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UNIQUE ASPECTS OF EQUINE NUTRITION 241 rently with “shivers,” a disorder characterized by muscle exercise and/or turnout, in addition to diet change, showed tremors and hindlimb hyperflexion that may progress to significant clinical improvement (Hunt et al., 2005). Quarter muscle atrophy, weakness, and recumbency (Firshman et horses with PSSM also were more likely to show improve- al., 2005). The results of one epidemiologic study indicated ment in the severity and frequency of ER when changes in that PSSM and shivers are common but unrelated disorders both diet and physical activity were instituted vs. a change of Belgian draft horses (Firshman et al., 2005). in diet only (Firshman et al., 2003). Nutritional Factors Pathogenesis There is evidence that diet modifies the clinical expres- The mechanisms underlying enhanced glycogen storage sion of PSSM (and EPSM). In clinical reports, the frequency in Quarter horses with PSSM have been partially elucidated. and severity of ER episodes were higher when PSSM- Unlike skeletal muscle glycogenoses in humans and other affected horses received little exercise and were fed energy species (DiMauro and Lamperti, 2001), excessive glycogen concentrates containing moderate amounts of starch and storage is not due to reduced capacity for glycogen utiliza- sugar such as straight grains or sweet feed mixes (Valentine tion. During controlled exercise protocols, net glycogen et al., 2001b; McKenzie et al., 2003). Conversely, controlled breakdown and accumulation of lactate in skeletal muscle laboratory experiments in Quarter horses with PSSM (middle gluteal m.) were similar in affected Quarter horses (Ribeiro et al., 2004) and uncontrolled clinical trials in and controls (Valberg et al., 1999a,b). Similarly, the activi- Quarter horses (Firshman et al., 2003), Warmblood horses ties of key glycolytic enzymes, measured in homogenates of (Hunt et al., 2005), and draft horses (Valentine et al., 2001a) muscle biopsies, did not differ between affected and control with evidence of muscle polysaccharide accumulation have horses (Valberg et al., 1998). Instead, excessive muscle shown that the feeding of a ration with restricted starch and glycogen storage may be related to enhanced insulin sensi- sugar content (on a total ration basis, < 8 percent DE from tivity and uptake of glucose into skeletal muscle. Glucose starch and sugar) and added fat (> 10 percent of total DE clearance following bolus intravenous administration of glu- from fat) resulted in clinical improvement of affected cose (0.5 g/kg BW) was 1.5 times faster in affected Quarter horses. horses when compared to healthy control horses, while glu- In one study, Quarter horse mares (n = 4) were fed cose concentrations after oral glucose administration were isocaloric diets ranging in DE from 21.2 percent (diet A), significantly lower (De La Corte et al., 1999a). Affected 14.8 percent (B), 8.4 percent (C), to 3.9 percent (D) for horses had lower resting insulin concentrations and lower starch, and 7.2 percent DE (diet A), 9.9 percent (B), to 12.7 insulin concentrations than controls after intravenous or oral percent DE (diet C and D) for fat (Ribeiro et al., 2004). The administration of glucose. Furthermore, intravenous insulin diets were fed for 6-week periods in a 4 × 4 Latin square de- resulted in a more profound hypoglycemia when compared sign. During the last 4 weeks of each period, the horses un- to controls (De La Corte et al., 1999a). Blood glucose and derwent 15–30 minutes of treadmill exercise (trotting). insulin concentrations were also lower in affected horses Blood samples for measurement of serum creatine kinase than in healthy controls after consumption of a meal of (CK) activity were taken 4 hours after each exercise session. sweet feed (De La Corte et al., 1999b), findings consistent The log of serum CK activity was significantly (P < 0.05) with enhanced glucose clearance and insulin sensitivity. The higher when horses were fed diets A, B, and C when com- strongest evidence of enhanced insulin sensitivity in PSSM pared to diet D. Postprandial glucose and insulin responses was provided by a more recent study that demonstrated a were lower in diet D when compared with diet A, while 2-fold higher rate of glucose clearance in affected vs. con- serum free fatty acid (FFA) concentrations (measured 4 trol horses during a euglycemic-hyperinsulinemic clamp hours after exercise) were consistently higher in diet A when (Annandale et al., 2004). compared to the other diets. However, muscle glycogen and glucose-6-phosphate concentrations and the percentage of Nutritional Management muscle fibers with abnormal polysaccharide accumulation did not differ among the diets (Ribeiro et al., 2004). Dietary recommendations (Firshman et al., 2003; Whereas there are reports that draft horses with PSSM McKenzie et al., 2003) for management of horses with can show clinical improvement with diet change alone PSSM include: (1) feeding a minimum of 1.5 percent of BW (Valentine et al., 2001b), studies in Quarter horses (Firsh- as forage per day, ideally a grass or oat hay as these forages man et al., 2003) and Warmbloods (Hunt et al., 2005) have have lower nonfiber carbohydrate content when compared demonstrated that both a change in diet and institution of to legumes; (2) removal of all concentrates containing grain daily exercise (including turnout) are necessary for a favor- and molasses from the ration; and (3) use of alternative en- able response. In a study of 65 Warmblood or Warmblood- ergy sources such as vegetable oil, rice bran, and/or non- cross horses with PSSM, only horses that received regular molassed beet pulp when DE requirements are higher than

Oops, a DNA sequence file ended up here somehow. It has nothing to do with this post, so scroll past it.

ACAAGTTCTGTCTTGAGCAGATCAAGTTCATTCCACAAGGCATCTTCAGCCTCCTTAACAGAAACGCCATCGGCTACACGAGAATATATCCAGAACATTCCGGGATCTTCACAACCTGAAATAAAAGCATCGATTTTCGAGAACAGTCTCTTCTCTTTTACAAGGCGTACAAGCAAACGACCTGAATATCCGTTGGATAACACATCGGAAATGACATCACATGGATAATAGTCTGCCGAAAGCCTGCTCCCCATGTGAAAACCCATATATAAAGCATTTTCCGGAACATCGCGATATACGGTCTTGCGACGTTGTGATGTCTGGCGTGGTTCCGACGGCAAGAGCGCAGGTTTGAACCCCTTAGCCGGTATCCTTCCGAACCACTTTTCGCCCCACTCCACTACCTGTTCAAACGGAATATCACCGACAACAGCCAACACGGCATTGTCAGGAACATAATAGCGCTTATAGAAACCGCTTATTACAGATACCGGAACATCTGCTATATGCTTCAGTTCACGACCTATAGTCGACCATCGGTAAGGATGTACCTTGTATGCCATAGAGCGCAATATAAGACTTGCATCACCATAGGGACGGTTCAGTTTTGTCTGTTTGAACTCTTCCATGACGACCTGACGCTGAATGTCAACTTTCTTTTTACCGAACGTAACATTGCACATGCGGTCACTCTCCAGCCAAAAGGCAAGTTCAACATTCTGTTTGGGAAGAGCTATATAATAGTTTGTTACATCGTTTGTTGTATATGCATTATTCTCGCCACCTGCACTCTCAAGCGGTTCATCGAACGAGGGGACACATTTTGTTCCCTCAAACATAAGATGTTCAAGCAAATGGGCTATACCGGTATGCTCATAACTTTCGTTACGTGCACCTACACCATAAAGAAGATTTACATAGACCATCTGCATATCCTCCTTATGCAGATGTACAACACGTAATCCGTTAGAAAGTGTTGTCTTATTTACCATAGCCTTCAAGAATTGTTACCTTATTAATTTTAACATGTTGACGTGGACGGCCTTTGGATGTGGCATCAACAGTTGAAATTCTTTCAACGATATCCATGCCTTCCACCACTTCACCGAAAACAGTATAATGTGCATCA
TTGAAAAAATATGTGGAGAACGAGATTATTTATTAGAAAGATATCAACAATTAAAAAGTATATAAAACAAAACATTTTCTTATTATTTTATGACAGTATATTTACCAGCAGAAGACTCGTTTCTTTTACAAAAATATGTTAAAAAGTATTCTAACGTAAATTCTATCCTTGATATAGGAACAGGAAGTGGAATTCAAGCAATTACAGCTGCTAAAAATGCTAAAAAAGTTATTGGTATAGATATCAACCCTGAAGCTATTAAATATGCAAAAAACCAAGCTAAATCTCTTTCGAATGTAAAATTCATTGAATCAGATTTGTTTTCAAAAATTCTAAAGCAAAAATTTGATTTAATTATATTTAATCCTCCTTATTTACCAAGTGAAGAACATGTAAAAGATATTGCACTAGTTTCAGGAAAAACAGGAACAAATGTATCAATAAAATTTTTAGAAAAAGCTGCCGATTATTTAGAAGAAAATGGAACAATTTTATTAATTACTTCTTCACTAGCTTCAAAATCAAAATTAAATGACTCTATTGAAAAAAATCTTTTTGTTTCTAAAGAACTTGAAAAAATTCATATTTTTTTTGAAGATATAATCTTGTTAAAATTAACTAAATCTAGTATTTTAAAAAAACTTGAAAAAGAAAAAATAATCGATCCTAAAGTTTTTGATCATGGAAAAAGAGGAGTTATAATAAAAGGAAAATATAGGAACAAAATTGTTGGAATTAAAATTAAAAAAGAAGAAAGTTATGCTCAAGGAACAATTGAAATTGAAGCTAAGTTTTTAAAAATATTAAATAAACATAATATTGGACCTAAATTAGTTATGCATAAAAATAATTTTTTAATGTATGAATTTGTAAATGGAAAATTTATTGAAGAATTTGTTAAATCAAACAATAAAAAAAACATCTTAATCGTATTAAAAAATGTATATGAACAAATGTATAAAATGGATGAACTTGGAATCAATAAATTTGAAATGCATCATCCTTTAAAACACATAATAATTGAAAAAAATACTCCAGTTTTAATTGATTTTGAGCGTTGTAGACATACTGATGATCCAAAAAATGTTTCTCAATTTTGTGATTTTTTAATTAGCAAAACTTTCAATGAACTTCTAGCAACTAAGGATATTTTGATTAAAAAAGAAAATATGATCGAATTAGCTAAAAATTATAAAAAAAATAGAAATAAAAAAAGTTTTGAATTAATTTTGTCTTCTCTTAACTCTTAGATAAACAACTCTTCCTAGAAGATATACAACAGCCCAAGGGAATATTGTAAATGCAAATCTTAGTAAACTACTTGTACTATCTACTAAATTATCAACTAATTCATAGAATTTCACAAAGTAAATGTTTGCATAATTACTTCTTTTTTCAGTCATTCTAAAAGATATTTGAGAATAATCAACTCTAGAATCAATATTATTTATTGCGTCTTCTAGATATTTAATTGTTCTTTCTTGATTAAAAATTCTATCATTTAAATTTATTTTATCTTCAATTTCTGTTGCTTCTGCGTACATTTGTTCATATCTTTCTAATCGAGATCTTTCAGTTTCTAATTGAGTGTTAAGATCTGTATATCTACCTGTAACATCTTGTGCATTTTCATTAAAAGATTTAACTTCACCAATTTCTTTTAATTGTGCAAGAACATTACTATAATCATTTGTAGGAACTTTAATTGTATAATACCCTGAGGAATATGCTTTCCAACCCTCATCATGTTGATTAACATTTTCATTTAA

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242 NUTRIENT REQUIREMENTS OF HORSES that provided by forage alone. Clinical improvement of degree of ALD. It was predicted that 40 percent of these horses with PSSM may be dependent upon the addition of foals would need corrective hoof trimming, 8 percent would fat to the ration. It has been reported that signs of muscle need surgical correction, 3–5 percent would develop con- dysfunction can persist when affected horses are fed an all- tracted tendons, 6 percent would become wobblers, 5 per- forage ration with low starch and sugar content (< 10 per- cent would develop OC, and 10 percent would be unsold as cent DE) content, whereas clinical signs of muscle dysfunc- yearlings because of the bone abnormalities. Leibsle et al. tion abate when even a small amount of vegetable-source fat (2005) found that only 3 percent of newborn (average age 2 is added to the ration (McKenzie et al., 2003). There are days) Thoroughbred foals had “straight” carpal conforma- conflicting views on the amount of dietary fat required for tions compared to 55 percent with correct fetlocks. At 1 to clinical improvement of horses with PSSM. Valentine et al. 1.5 years of age, only 7 percent of the same foals were con- (2001b) reported that horses with ESSM showed greatest sidered straight at the carpus (knee), while 79 percent were improvement when fed a ration that provided, on a total diet straight at the fetlock. Since a considerable number of young basis, at least 20–25 percent of DE from fat. Other re- horses are born with less than perfectly aligned joints, sub- searchers have reported clinical improvement when affected sequent mismanagement of the dietary program and hus- horses were fed rations with only 10–15 percent of DE pro- bandry of the foal could potentially exacerbate any develop- vided by fat (Firshman et al., 2003; Ribeiro et al., 2004). As ing osteochondral problems. some horses with PSSM are overweight, the feeding of a Bone growth disorders in young horses have multifactor- high-oil diet is problematic without instigation of an exer- ial causes. Pool (1993) divided the causes of OC into those cise program. On balance, it appears that a reduction in di- that are idiopathic or acquired. Idiopathic causes are consti- etary starch and simple sugar is the most important dietary tutional and hereditary; acquired causes are associated with recommendation for horses with PSSM. When forage alone biomechanically induced trauma or nutritional, toxic, iatro- does not meet daily DE needs, a source of fat such as veg- genic, and other determinable causes. Thus, the collective etable oil (as much as 600 ml/d for a 500-kg horse), rice risks for bone growth disorders in a foal originate with breed bran (0.5–2 kg/d), or other sources of fat should be added to risk, the conformation of the foal inherited from its dam and the diet. For horses in heavy training, other feedstuffs such sire, its prenatal and postnatal diet, and the husbandry meth- as nonmolassed beet pulp may be needed to meet DE re- ods and housing practices used during the critical growth pe- quirements and ensure palatability of the diet. riod from birth to at least 2 years of age. Future studies to As mentioned, the implementation of a daily exercise elucidate the etiology and pathogenesis of DOD will con- regimen is also important for successful management of tinue to provide conflicting and nonedifying conclusions Quarter horses and Warmbloods with PSSM. A combination until all of these factors are controlled and all criteria used of a low-starch, high-fat diet and regular exercise may result to confirm the clinical and pathological diagnoses of DOD in clinical improvement via a decrease in muscle glycogen are standardized. The extent to which these criteria were storage (Firshman et al., 2003) and/or an increase in lipid controlled and standardized should be considered in the in- metabolism in muscle (Ribeiro et al., 2004). terpretations of conclusions in the studies described below. Developmental Orthopedic Disease Pathogenesis Developmental orthopedic disease (DOD) is a complex Developmental orthopedic diseases originate from abnor- of musculoskeletal abnormalities that can afflict growing malities of endochondral ossification in one or both of the horses. These conditions include angular limb deformities growing areas of bone, articular-epiphyseal cartilage com- (ALD, or “crooked-legged foals”), physitis, subchondral plex and the growth plates (physis) (Pool 1993; McIlwraith, bone cysts, osteochondrosis (OC), flexural limb deformities 2004). Osteochondrosis is the pathologic description of (“contracted tendons”), and cervical vertebral malformation bone diseases of young horses in which there is failure of or (“wobbler syndrome”) (Pool, 1993; McIlwraith, 2004). abnormal cartilage maturation. The abnormalities of joint Congenital contracted tendons are not considered part of the cartilage and subchondral bone in osteochondrosis dissecans DOD complex (Kidd and Barr, 2002) and will not be dis- (OCD) have progressed to cracks and fissures in the carti- cussed here, nor will cervical vertebral malformation. lage. If osteochondrotic cartilage loosens, bone chips or The incidence of DOD disorders (physitis and OC) sub- joint mice may occur within the joint or synovial space mitted to a North American veterinary hospital and in young (McIlwraith, 2004). Although OC and OCD are often used Irish Thoroughbreds was 68–81 percent (Gabel, 1986; interchangeably, the pathology associated with OCD is more O’Donohue et al., 1992). Of these foals, 11.3 percent re- advanced than that seen in OC. Clinical symptoms and quired treatment (O’Donohue et al., 1992). Conformational pathologies are different depending on the affected site and leg abnormalities in the neonate are high (Aldred, 1998; affected bone. A detailed review of the cellular pathogenesis Leibsle et al., 2005). Aldred (1998) reported that 80 percent of equine osteochondrosis can be found in Jeffcott and Hen- of Thoroughbred foals born in Australia annually have some son (1998) and some of the site specific modulators of the